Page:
Lithuania's Parliament said Oct. 10 that the country might not close its Soviet-era Ignalina nuclear power plant in 2009 as promised unless it gets "adequate" financial assistance from the European Union.
In talks on EU membership, Lithuania has promised to close the first of the Chernobyl-style plant's two units by 2005 and the rest in 2009 in its bid to join in 2004.
The Parliament has the final say on the closure date.
Under a national energy strategy adopted by Lithuanian legislators on Oct. 10, the plant's life could be extended beyond 2009 unless the aid is forthcoming.
The government has estimated that the total cost of closure could be up to 3 billion euros.
This year the EU earmarked 70 million euros a year in funding over the 2004-2006 period to help the closure. A further 200 million euros were pledged during an international donor conference in 2000.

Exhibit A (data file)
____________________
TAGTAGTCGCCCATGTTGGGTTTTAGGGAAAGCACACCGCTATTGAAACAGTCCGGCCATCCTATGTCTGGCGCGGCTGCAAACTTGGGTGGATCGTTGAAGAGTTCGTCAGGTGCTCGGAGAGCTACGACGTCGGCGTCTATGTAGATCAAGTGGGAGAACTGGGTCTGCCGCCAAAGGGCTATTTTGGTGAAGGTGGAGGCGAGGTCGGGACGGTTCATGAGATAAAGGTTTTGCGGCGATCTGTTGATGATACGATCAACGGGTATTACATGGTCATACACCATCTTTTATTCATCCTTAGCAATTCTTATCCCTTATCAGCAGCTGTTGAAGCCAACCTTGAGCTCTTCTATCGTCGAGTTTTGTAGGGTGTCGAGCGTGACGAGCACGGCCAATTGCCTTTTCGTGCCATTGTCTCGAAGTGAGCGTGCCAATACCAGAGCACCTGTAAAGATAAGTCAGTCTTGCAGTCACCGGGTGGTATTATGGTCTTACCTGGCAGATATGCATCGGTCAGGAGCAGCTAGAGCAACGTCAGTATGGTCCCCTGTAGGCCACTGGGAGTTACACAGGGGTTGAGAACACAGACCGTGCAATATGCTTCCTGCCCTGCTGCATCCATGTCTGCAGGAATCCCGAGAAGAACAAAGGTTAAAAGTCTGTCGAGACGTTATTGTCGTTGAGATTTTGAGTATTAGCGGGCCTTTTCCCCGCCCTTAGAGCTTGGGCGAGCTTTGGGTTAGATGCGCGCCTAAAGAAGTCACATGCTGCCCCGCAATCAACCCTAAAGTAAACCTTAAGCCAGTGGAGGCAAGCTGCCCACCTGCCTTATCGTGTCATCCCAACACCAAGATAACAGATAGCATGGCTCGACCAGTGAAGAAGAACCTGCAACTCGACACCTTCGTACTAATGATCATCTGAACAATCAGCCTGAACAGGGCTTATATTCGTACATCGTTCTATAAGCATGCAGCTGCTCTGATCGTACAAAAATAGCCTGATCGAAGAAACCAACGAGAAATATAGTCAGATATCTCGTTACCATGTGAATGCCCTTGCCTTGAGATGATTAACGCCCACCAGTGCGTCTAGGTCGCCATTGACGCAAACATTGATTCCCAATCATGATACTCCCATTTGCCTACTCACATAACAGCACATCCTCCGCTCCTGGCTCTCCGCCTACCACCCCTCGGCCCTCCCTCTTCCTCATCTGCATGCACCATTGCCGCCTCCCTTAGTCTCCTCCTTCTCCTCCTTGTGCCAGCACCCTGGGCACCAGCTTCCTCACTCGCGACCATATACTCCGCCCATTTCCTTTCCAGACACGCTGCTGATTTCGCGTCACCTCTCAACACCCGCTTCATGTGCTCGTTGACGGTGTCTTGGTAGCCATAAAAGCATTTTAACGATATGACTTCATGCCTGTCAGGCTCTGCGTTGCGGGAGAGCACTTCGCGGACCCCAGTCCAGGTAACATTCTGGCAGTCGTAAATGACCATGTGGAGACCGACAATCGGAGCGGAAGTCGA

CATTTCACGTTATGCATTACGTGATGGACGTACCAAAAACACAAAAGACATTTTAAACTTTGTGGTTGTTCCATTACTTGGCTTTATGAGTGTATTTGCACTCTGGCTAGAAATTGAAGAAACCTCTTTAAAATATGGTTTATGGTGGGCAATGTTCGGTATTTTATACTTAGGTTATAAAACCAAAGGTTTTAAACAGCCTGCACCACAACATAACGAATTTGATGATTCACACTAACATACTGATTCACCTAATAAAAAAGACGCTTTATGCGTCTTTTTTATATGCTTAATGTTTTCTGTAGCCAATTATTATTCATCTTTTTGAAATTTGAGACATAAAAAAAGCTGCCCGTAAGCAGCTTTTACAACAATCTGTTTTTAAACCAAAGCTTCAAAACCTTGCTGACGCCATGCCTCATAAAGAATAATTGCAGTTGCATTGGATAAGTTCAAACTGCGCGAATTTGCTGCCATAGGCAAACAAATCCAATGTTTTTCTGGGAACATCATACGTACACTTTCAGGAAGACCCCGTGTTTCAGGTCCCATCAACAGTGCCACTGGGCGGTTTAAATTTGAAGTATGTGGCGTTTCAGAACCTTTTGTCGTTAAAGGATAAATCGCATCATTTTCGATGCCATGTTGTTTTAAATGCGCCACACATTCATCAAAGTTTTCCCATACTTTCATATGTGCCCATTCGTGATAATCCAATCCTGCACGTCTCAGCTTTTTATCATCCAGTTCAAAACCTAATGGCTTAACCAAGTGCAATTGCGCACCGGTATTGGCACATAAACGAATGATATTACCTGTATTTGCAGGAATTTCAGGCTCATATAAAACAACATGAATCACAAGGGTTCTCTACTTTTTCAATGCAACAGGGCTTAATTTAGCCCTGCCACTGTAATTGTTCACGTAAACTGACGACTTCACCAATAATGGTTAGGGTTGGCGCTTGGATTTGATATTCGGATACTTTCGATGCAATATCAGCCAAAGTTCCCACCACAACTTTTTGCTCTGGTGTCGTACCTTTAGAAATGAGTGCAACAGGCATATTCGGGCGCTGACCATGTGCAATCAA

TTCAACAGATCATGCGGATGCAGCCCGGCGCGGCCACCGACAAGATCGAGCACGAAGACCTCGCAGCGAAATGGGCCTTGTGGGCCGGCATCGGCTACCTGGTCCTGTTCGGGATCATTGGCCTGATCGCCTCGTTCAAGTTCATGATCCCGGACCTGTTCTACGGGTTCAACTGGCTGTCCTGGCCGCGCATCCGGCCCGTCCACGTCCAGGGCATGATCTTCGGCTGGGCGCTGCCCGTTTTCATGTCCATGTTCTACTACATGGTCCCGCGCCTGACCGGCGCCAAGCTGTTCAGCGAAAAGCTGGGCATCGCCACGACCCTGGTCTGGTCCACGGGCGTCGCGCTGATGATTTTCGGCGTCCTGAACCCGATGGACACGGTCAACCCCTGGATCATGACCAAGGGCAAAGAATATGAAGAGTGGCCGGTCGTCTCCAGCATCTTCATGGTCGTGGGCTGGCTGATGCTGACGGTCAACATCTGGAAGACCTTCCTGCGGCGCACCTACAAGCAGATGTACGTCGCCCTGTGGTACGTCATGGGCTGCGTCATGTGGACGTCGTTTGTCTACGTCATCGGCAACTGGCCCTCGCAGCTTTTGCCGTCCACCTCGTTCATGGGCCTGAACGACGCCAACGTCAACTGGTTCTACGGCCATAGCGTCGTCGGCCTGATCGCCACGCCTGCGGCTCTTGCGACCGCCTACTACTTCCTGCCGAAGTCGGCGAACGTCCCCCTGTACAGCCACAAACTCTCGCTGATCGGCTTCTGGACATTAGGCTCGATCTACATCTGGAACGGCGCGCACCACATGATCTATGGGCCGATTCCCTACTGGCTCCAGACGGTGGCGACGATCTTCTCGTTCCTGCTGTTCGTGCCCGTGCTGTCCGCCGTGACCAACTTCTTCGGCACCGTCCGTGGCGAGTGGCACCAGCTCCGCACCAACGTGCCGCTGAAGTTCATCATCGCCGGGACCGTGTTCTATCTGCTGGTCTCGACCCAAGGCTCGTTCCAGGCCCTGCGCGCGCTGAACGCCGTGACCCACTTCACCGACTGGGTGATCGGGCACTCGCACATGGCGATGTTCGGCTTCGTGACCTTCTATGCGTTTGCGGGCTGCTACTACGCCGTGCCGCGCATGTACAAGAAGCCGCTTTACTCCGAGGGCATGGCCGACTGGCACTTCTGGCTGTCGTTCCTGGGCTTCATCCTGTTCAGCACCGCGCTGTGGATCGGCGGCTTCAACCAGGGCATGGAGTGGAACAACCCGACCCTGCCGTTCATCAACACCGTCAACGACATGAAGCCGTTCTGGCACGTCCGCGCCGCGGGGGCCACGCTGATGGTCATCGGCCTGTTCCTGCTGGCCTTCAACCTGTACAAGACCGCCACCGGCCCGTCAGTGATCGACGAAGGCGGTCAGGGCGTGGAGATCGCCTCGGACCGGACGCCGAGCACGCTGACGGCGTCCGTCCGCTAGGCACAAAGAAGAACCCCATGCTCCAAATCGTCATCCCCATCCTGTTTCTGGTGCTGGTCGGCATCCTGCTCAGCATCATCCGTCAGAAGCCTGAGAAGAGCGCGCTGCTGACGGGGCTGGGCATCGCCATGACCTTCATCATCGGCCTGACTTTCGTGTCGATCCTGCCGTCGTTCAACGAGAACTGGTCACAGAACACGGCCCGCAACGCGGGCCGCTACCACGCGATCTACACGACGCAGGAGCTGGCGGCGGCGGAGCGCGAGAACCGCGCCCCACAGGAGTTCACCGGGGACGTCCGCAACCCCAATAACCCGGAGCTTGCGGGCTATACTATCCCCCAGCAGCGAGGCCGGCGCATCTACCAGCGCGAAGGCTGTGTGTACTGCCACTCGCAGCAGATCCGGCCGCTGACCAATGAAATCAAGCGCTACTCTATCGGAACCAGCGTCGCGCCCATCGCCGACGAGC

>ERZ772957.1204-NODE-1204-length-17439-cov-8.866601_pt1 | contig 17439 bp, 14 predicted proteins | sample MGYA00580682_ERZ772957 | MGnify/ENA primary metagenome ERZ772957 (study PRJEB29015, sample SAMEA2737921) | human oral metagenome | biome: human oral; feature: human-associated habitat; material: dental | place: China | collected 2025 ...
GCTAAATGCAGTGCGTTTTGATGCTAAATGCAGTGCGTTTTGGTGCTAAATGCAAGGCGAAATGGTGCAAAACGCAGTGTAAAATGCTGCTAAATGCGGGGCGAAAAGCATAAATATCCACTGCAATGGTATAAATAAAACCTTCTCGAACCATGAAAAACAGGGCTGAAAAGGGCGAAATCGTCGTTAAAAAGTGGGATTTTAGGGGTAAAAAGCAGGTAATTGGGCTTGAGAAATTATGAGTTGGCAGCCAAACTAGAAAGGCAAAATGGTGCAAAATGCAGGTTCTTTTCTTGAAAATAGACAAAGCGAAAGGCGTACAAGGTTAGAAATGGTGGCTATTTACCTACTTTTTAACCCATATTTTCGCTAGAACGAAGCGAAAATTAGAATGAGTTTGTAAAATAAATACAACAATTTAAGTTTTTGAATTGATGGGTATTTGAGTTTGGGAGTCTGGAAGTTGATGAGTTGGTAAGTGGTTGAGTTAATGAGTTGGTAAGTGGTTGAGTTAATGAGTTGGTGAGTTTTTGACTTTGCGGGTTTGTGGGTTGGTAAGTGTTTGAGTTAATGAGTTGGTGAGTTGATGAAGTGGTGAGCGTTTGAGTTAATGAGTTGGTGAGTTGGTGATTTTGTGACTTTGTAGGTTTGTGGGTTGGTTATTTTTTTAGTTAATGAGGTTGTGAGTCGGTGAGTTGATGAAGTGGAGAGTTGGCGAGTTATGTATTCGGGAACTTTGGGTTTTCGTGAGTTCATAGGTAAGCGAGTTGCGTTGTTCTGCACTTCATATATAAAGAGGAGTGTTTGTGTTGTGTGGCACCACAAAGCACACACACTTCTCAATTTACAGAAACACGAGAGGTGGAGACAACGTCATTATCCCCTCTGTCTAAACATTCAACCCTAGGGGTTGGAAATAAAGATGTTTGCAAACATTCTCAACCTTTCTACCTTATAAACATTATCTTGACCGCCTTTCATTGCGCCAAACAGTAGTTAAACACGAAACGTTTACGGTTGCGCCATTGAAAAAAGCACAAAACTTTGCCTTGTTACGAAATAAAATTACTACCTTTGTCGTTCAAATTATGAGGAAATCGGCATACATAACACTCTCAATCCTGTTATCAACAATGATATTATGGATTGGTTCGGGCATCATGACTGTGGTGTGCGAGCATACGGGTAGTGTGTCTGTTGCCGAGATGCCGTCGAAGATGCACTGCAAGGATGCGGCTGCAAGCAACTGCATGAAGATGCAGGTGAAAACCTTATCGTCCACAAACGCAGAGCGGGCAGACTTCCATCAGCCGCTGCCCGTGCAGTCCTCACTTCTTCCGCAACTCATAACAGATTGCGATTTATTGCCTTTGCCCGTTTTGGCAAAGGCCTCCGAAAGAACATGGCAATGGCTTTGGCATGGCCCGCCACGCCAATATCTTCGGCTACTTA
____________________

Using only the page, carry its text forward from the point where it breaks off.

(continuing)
The EU says Ignalina's Soviet-built RBMK reactors, similar to those at Chernobyl, the site of the world's worst civil nuclear disaster, are inherently unsafe.
Some 250 million euros have been spent on improving security there over the past decade.
Ignalina produces about 70 percent of Lithuania's energy.
The new national energy strategy also provides for the possibility of building a new nuclear plant in Lithuania.
"With an aim of remaining a nuclear energy state, Lithuania will legally, financially and politically support the investments into the construction of a new nuclear unit or reactor, using the infrastructure of Ignalina," the strategy said.